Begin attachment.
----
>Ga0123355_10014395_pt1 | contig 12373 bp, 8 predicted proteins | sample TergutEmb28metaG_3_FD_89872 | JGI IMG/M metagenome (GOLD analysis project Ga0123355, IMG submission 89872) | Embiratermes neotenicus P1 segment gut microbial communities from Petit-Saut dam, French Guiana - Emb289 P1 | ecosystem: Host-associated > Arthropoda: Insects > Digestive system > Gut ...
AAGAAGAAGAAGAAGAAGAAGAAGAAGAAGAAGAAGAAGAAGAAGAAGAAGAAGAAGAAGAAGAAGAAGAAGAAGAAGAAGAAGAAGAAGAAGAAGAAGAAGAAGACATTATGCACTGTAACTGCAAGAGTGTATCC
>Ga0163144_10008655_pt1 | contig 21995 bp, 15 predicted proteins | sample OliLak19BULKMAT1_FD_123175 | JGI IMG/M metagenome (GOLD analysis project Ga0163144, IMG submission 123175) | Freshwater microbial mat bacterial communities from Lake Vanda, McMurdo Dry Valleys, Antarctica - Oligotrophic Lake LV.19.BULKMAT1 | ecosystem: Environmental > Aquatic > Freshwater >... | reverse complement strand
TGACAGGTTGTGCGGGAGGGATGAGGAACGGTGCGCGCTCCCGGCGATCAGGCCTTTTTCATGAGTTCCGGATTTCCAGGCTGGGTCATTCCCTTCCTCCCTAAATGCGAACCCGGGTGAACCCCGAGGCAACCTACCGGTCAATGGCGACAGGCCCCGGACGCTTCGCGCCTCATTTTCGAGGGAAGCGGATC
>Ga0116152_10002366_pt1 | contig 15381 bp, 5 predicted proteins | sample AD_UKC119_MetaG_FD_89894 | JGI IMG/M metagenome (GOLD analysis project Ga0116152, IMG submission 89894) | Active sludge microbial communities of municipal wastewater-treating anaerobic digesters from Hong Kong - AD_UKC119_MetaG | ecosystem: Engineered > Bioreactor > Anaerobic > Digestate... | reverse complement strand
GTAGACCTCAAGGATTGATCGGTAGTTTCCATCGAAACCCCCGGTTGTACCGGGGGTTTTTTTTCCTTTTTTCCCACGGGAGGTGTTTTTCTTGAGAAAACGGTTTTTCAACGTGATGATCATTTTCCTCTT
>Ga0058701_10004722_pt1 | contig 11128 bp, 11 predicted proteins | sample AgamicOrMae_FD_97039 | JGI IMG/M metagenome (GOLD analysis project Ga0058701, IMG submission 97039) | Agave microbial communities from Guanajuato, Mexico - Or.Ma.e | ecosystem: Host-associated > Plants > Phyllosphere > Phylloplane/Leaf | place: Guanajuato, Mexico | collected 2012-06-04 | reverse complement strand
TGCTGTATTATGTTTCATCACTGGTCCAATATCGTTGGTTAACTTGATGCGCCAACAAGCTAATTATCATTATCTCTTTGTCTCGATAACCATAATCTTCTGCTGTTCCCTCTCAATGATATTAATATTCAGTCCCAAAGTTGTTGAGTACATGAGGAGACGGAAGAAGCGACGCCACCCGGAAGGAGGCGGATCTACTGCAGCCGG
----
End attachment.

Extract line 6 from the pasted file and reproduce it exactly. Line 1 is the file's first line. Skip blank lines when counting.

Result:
GTAGACCTCAAGGATTGATCGGTAGTTTCCATCGAAACCCCCGGTTGTACCGGGGGTTTTTTTTCCTTTTTTCCCACGGGAGGTGTTTTTCTTGAGAAAACGGTTTTTCAACGTGATGATCATTTTCCTCTT